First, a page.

The merit of this model is that it delivers high yields based on substantial spreads. That sets up a big dividend. The demerit is that it really is a business for real estate sharks. The price of getting loans wrong can be pretty high, especially if you have a deep fall in the markets like we had in 2007/2008. The good news is that Scott’s team seems to be pretty good at evaluating loans and properties; good enough that the commercial securitizations that had been built on the model got them through the great recession when just about everything else RAS had done went bust. The better news is that, partly as a consquence of surviving the recession, bridge and mezzanine loans are only a part of the business. RAS now has a thriving conduit business that complements and feeds its bridge loan business and a large RE portfolio that is delivering excellent margins.
Securitization is not critical to this model. RAS grew its business for eight years by creating loan partnerships with insurance companies and regional banks, a model it successfully returned to last year, but securitizations do mitigate risk for both bond holders and RAS.
Q: What are the most important things you should know about RAS?
A: You have to dig inside RAS numbers to see what is really happening. The pointers at the top of this thread should help with that, but here are some important things to look for as you do your due dilligence:
1 - "Net income" (GAAP earnings) is negative). For some people the evaluation ends there. You won't lose money acting on that information unless you are selling at a loss, but you may regret missing an an opportunity.
2 - RAS just raised its dividend 15% to a 15 cent quarter dividend. That makes the eighth dividend increase for RAS in 10 quarters. These increases contradict net income, so they are a hint that you should looke deeper. There are reasons for those continuing dividend increases that you won't understand those reasons if you stop your evaluation at "net income".
3 - RAS’ "net income" is consolidated from the results of 7 companies, 6 of which RAS manages on behalf bondholdlers (RAIT I, RAIT II, RAIT 2013-FL1, Taberna VIII, and Tabrerna IX) and stockholders (Independence Realty Trust or IRT). Five of those companies are profitable. Two (the Tabernas) are are paying interest to most, but not all, bondholders and paying limited fee Income to RAS. The Tabernas have been experiencing large changes in asset and liability fair values. Those changes in asset and liability values are completely responsible for RAS’ negative GAAP earnings. The companys are “non-recourse” to RAS such that they don’t drain cash from the company, It is the profits from the other five companies that keep RAS profitable and allow it to keep increasing the dividend.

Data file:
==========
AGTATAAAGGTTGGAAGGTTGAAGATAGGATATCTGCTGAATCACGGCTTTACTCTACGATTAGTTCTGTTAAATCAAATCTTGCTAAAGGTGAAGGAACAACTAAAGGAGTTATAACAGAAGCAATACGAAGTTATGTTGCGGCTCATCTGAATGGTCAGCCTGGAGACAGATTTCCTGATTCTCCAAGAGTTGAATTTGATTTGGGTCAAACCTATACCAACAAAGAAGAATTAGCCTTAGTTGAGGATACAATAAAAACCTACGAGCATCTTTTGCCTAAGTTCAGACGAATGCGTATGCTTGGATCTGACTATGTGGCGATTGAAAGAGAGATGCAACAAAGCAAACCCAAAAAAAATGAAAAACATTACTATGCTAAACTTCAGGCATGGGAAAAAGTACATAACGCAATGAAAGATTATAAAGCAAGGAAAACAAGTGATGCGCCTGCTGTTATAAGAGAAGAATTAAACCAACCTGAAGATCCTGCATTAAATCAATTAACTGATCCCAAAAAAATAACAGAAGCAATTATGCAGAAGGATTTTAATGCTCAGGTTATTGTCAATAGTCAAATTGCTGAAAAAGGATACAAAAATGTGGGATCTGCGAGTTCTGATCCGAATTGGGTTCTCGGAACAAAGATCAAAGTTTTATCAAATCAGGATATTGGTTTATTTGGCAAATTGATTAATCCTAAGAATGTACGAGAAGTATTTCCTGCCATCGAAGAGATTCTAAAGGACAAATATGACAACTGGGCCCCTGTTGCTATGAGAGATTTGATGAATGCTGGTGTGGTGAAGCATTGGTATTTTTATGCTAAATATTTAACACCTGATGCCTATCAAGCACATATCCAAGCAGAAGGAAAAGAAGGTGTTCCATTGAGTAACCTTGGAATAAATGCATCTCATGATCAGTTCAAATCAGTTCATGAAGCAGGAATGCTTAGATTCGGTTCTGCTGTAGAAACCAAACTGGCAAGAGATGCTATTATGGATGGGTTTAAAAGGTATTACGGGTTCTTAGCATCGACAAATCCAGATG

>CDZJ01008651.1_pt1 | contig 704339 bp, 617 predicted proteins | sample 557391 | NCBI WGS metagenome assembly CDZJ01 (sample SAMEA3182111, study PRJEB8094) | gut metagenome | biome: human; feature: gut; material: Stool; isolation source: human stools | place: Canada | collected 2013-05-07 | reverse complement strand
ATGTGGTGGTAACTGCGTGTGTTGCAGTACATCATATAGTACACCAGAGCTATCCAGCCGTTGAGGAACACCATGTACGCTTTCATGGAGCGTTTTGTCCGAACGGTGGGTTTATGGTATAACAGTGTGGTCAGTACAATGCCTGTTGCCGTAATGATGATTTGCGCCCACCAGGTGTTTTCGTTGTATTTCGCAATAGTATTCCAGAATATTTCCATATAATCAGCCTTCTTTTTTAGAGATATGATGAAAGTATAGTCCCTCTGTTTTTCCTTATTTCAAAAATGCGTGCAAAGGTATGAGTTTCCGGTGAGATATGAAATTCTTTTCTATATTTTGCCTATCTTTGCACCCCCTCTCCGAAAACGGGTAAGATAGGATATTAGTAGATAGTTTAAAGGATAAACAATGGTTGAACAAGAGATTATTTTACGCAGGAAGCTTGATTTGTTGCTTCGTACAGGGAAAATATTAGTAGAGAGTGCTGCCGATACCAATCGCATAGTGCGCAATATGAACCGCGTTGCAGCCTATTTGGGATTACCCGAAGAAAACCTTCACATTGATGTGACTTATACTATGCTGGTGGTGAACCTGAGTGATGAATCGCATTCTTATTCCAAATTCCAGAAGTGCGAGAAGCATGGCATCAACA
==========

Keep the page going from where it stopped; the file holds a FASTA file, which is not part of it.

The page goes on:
4 - "Book value" looks far better than it really is for the same reasons.
5 - RAS provides two numbers, Adjusted Funds From Operations (AFFO) and Adjusted Book Value (ABV) that give a better sense of the companies actual profitability and minimumm book value.
There’s more, but that’s a good start.
Q: Is RAS likely to do a common share repurchase (a buyback)?
A: Probably not, but …
1 - RAS is in a better position to do a share buy back than it has been in over six years. It has an extremely strong cash position (the best it has had in over 5 years), low interest securitizations and warehouse lines and, compared with its three preferred offerings, a higher dividend yield on its common. That’s a great recipe for a common share repurchase, especially insofar as RAS has open offerings on its four preferred stock series. Buying back higher yield common using cash or the proceeds from selling lower yield preferreds could be, as biggerclicker recently suggested, a smart move, especially if it was made with cash or proceeds from RAS A, B, or C preferreds (which are not convertible).
2 - RAS is trading 59 cents below its convertible notes offering, which currently features a lower yield than the notes would receive if converted to common stock. It is likely that some of these notes will statt to be converted to common (perhaps even this month, before the 3Q dividend is paid). RAS has a unique opportunity to purchase those shares for less than their conversion price and to encourage more note holders to convert. RAS may not see an opportunity like this again.